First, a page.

Plymire's life was filled with hardship and tragedy. The journey from America to Asia was long and uncomfortable, living conditions in China and Tibet were anything but amenable and resistance to the gospel was often hostile. Nothing was easy. The following timeline highlights some of the difficulties Plymire faced during his missionary career.
- In 1908 he began work in China and Tibet. Here is an excerpt from one of Plymire's letters about the early work (Papers):
" I was able to gain an entrance to one of the larger lamaseries in Eastern Tibet Here I was able to sell some three thousand portions of the Word of God. The lamas were wild indeed and only God kept them from stoning us. One extended trip was made among the Tibetans On this trip the Tibetans wanted to kill us again but again the Lord was our preserver (Miscellaneous; 1930-1950).
- In 1912, a few years after reaching China, Plymire accompanied a sick missionary back to the US.
- Made the long journey back to Tibet in 1914 (Papers).
- Saw his first conversion in 1924, nearly fourteen years after arriving (Papers).
- In January of 1927 his wife and son died of smallpox, yet he did not abandon his plan to take the gospel into all of Tibet (Papers).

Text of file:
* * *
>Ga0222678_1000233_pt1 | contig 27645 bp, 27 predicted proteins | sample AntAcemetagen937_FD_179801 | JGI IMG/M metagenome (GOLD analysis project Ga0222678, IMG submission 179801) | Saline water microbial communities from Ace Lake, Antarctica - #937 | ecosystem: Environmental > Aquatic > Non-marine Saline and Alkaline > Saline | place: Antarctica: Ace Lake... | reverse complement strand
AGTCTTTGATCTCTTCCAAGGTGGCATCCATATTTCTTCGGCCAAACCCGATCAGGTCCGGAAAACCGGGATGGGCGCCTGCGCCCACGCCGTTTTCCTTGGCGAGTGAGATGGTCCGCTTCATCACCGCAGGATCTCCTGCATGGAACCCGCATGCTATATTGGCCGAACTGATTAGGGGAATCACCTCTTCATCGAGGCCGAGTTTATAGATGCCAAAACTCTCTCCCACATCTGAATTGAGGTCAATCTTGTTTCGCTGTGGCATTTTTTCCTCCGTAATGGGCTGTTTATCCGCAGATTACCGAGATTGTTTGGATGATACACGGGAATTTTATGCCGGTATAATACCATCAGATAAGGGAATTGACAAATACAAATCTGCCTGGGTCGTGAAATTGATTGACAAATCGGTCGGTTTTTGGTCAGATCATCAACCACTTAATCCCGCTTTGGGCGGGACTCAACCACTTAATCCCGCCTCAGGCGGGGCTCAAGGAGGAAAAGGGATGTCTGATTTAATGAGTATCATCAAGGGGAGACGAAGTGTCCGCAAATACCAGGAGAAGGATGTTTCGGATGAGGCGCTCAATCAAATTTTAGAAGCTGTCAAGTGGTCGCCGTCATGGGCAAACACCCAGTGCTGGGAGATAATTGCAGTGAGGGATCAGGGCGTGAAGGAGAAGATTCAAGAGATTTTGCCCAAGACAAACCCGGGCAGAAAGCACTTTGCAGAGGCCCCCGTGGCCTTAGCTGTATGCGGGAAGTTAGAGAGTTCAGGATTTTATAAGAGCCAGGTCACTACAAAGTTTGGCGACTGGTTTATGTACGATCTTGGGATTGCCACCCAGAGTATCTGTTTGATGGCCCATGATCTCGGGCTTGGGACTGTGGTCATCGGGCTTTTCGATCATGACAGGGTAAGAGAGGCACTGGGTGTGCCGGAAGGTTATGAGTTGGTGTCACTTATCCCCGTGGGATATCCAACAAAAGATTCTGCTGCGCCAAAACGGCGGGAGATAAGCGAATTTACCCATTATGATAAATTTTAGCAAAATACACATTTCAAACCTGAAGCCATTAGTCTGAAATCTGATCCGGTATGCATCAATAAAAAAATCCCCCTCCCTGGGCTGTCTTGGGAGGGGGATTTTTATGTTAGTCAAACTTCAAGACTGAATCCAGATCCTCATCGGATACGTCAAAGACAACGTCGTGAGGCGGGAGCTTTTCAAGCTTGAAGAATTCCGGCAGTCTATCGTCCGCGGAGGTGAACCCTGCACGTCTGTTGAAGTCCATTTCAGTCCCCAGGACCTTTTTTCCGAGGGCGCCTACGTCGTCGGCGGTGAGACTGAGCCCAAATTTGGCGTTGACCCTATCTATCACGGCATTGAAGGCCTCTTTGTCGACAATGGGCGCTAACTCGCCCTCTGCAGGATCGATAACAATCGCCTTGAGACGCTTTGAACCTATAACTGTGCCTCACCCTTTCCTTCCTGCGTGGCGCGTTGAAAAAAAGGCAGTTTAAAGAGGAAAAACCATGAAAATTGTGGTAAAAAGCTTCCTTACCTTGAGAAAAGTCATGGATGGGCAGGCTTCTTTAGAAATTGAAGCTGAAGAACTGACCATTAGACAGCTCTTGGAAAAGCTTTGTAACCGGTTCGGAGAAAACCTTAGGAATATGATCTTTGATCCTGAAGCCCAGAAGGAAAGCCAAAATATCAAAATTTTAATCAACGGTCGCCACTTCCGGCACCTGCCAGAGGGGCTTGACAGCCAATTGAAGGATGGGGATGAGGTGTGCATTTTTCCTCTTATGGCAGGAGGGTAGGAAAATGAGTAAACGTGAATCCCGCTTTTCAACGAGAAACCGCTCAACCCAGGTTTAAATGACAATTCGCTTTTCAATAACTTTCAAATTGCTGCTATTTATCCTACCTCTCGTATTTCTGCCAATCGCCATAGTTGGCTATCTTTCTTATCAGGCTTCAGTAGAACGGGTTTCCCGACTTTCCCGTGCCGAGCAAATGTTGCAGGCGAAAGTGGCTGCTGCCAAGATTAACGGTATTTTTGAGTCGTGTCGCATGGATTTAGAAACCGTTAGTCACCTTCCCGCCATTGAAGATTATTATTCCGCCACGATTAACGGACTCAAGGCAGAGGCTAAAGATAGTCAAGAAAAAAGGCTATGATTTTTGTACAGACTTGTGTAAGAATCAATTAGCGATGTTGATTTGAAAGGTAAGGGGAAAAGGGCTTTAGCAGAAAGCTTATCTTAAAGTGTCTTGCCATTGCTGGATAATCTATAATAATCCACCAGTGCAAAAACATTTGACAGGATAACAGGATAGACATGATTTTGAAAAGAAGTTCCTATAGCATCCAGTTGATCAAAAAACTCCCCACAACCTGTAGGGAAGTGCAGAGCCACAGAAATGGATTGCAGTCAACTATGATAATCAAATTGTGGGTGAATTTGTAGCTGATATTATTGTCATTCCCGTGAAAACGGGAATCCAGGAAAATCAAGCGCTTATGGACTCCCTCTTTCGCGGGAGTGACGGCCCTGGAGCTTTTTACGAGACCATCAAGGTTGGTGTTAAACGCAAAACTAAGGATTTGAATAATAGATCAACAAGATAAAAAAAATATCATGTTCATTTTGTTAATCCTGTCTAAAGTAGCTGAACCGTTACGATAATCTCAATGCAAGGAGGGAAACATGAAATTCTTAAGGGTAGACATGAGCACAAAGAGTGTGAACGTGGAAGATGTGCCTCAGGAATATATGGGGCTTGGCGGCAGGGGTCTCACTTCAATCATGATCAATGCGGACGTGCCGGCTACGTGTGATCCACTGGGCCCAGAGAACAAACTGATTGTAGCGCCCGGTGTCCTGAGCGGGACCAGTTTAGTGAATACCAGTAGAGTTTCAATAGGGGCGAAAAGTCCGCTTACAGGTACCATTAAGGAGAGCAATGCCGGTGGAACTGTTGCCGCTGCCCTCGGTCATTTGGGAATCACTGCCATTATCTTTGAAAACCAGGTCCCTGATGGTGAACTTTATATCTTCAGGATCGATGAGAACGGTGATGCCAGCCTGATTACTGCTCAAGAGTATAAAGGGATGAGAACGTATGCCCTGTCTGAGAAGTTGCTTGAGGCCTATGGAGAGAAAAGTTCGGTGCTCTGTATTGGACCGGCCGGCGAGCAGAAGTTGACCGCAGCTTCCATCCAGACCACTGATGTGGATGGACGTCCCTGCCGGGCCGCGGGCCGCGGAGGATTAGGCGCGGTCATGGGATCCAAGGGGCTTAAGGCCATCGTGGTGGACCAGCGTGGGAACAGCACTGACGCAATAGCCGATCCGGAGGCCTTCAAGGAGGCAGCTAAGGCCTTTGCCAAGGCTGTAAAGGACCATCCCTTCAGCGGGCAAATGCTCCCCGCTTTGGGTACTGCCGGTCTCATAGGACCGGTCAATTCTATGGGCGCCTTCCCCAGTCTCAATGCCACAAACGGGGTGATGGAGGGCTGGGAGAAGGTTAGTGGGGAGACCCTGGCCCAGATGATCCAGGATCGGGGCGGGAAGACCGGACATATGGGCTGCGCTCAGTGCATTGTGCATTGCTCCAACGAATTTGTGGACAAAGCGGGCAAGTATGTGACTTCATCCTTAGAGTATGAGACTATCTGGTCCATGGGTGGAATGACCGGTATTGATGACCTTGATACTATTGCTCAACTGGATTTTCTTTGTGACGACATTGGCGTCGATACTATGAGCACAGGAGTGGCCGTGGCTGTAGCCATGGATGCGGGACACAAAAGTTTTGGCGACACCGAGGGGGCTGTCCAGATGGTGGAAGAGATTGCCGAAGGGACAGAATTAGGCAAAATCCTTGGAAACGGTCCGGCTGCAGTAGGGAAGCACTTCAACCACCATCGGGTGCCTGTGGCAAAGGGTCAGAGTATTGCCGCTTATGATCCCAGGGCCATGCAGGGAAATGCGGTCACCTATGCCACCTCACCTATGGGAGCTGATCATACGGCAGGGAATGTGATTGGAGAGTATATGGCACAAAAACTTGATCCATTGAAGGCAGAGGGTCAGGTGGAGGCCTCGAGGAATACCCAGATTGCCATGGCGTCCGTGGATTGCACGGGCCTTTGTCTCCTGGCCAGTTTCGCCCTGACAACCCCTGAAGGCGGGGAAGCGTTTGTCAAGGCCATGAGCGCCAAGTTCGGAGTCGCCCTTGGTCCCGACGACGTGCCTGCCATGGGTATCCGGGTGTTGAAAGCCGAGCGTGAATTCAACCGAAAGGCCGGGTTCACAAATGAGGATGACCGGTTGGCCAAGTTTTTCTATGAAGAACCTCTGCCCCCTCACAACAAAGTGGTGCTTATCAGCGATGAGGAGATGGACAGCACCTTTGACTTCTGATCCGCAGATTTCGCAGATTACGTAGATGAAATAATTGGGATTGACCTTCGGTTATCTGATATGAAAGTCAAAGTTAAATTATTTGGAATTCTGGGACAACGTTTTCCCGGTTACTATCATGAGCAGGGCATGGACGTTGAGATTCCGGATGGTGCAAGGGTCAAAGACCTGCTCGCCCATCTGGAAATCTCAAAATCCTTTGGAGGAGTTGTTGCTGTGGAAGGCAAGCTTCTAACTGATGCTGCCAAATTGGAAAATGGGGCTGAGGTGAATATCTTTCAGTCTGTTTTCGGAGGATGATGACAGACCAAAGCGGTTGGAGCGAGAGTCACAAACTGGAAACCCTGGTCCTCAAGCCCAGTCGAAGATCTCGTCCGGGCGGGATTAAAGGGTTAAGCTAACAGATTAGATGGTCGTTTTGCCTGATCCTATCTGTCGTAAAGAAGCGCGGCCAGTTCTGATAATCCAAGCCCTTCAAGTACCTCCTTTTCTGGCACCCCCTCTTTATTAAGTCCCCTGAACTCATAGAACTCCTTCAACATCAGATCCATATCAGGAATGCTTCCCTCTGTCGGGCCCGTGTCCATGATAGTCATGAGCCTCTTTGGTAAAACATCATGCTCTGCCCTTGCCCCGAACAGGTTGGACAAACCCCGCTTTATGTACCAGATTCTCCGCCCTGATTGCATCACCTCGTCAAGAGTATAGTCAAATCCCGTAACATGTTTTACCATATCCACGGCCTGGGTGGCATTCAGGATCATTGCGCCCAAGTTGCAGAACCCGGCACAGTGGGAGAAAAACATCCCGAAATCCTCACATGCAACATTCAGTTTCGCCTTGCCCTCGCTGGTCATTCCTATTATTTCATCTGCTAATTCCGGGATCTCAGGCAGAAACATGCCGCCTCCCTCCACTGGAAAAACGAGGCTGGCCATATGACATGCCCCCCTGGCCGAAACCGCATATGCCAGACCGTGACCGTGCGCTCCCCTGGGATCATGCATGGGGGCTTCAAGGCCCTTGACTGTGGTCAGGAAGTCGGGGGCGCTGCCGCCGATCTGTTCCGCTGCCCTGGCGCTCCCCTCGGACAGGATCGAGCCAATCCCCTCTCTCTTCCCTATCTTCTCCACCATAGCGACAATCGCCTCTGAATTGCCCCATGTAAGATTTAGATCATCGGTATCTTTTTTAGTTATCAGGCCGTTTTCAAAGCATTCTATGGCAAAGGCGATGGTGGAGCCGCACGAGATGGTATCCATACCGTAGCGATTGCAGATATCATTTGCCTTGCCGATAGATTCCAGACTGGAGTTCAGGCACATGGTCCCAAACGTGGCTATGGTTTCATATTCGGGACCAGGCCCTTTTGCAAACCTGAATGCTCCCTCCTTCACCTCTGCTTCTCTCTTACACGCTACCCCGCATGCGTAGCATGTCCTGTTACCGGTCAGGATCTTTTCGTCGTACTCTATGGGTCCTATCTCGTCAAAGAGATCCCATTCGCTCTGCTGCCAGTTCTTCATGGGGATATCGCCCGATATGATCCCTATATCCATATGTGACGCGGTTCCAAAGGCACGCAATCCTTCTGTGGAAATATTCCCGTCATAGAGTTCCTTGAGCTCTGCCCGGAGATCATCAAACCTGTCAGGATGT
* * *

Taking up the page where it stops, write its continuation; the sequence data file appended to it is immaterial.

- From May 18, 1927 February 26, 1928 he covered over two thousand miles from Northeast Tibet to Calcutta preaching the gospel (Papers). The journey was arduous and filled with tragedy. Here are a few of Plymire's own descriptions:
"some of us had gone for twenty seven hours without anything to drink. When we found water it was covered with mosquitoes and a green scum. Well I just could not help myself. I got on my hands and knees and had a drink to quench that awful thirst" (Johnson, Ethel; 1908-1944).
"Many times we would hear the rumbling of these terrible avalanches coming from a tremendous height. Every eye was straining to see where it was, then the terrible strain of standing still, waiting to see where it would go. It was terrible as we never knew when we would be caught by one and swept away Again God proved his faithfulness in keeping us" (Johnson, Ethel; 1908-1944).